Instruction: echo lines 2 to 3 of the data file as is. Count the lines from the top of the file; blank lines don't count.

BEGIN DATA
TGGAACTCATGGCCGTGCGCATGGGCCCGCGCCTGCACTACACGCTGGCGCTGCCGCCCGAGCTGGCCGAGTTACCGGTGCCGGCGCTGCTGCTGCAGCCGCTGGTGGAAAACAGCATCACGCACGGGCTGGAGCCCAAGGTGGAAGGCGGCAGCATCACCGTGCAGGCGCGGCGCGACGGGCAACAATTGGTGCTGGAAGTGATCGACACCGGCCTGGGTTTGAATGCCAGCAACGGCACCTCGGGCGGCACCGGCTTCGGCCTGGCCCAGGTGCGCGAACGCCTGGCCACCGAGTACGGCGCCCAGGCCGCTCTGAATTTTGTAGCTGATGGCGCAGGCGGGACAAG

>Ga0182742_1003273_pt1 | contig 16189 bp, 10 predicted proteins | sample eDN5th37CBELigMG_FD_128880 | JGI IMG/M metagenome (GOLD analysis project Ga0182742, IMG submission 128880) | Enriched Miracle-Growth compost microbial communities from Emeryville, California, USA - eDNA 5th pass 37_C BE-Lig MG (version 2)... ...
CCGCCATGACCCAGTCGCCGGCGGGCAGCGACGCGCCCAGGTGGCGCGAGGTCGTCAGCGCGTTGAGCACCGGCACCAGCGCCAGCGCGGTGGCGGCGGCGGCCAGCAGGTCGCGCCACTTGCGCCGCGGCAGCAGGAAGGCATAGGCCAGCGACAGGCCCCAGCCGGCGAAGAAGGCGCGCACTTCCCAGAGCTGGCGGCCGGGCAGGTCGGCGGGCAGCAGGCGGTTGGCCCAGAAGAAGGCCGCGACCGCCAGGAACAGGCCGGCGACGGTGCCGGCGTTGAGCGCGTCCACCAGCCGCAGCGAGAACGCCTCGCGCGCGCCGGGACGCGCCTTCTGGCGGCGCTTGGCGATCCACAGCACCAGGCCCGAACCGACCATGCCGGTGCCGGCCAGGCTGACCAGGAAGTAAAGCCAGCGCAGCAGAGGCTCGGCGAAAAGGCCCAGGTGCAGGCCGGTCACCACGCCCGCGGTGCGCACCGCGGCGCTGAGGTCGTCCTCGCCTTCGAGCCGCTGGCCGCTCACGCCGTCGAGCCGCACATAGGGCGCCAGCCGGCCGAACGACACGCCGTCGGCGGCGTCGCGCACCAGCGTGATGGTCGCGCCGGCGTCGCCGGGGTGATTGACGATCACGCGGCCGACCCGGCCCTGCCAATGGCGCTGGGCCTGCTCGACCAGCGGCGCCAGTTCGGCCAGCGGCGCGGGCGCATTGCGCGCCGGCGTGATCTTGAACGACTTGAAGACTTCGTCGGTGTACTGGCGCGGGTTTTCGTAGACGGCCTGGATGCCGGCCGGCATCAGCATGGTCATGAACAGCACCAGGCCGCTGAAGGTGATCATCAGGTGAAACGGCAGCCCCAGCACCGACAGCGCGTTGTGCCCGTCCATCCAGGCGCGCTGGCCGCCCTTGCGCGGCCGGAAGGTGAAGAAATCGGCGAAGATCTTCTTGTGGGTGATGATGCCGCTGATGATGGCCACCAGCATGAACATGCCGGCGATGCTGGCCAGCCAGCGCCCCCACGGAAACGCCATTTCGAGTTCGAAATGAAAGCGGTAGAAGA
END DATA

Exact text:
>Ga0182742_1003273_pt1 | contig 16189 bp, 10 predicted proteins | sample eDN5th37CBELigMG_FD_128880 | JGI IMG/M metagenome (GOLD analysis project Ga0182742, IMG submission 128880) | Enriched Miracle-Growth compost microbial communities from Emeryville, California, USA - eDNA 5th pass 37_C BE-Lig MG (version 2)... ...
CCGCCATGACCCAGTCGCCGGCGGGCAGCGACGCGCCCAGGTGGCGCGAGGTCGTCAGCGCGTTGAGCACCGGCACCAGCGCCAGCGCGGTGGCGGCGGCGGCCAGCAGGTCGCGCCACTTGCGCCGCGGCAGCAGGAAGGCATAGGCCAGCGACAGGCCCCAGCCGGCGAAGAAGGCGCGCACTTCCCAGAGCTGGCGGCCGGGCAGGTCGGCGGGCAGCAGGCGGTTGGCCCAGAAGAAGGCCGCGACCGCCAGGAACAGGCCGGCGACGGTGCCGGCGTTGAGCGCGTCCACCAGCCGCAGCGAGAACGCCTCGCGCGCGCCGGGACGCGCCTTCTGGCGGCGCTTGGCGATCCACAGCACCAGGCCCGAACCGACCATGCCGGTGCCGGCCAGGCTGACCAGGAAGTAAAGCCAGCGCAGCAGAGGCTCGGCGAAAAGGCCCAGGTGCAGGCCGGTCACCACGCCCGCGGTGCGCACCGCGGCGCTGAGGTCGTCCTCGCCTTCGAGCCGCTGGCCGCTCACGCCGTCGAGCCGCACATAGGGCGCCAGCCGGCCGAACGACACGCCGTCGGCGGCGTCGCGCACCAGCGTGATGGTCGCGCCGGCGTCGCCGGGGTGATTGACGATCACGCGGCCGACCCGGCCCTGCCAATGGCGCTGGGCCTGCTCGACCAGCGGCGCCAGTTCGGCCAGCGGCGCGGGCGCATTGCGCGCCGGCGTGATCTTGAACGACTTGAAGACTTCGTCGGTGTACTGGCGCGGGTTTTCGTAGACGGCCTGGATGCCGGCCGGCATCAGCATGGTCATGAACAGCACCAGGCCGCTGAAGGTGATCATCAGGTGAAACGGCAGCCCCAGCACCGACAGCGCGTTGTGCCCGTCCATCCAGGCGCGCTGGCCGCCCTTGCGCGGCCGGAAGGTGAAGAAATCGGCGAAGATCTTCTTGTGGGTGATGATGCCGCTGATGATGGCCACCAGCATGAACATGCCGGCGATGCTGGCCAGCCAGCGCCCCCACGGAAACGCCATTTCGAGTTCGAAATGAAAGCGGTAGAAGA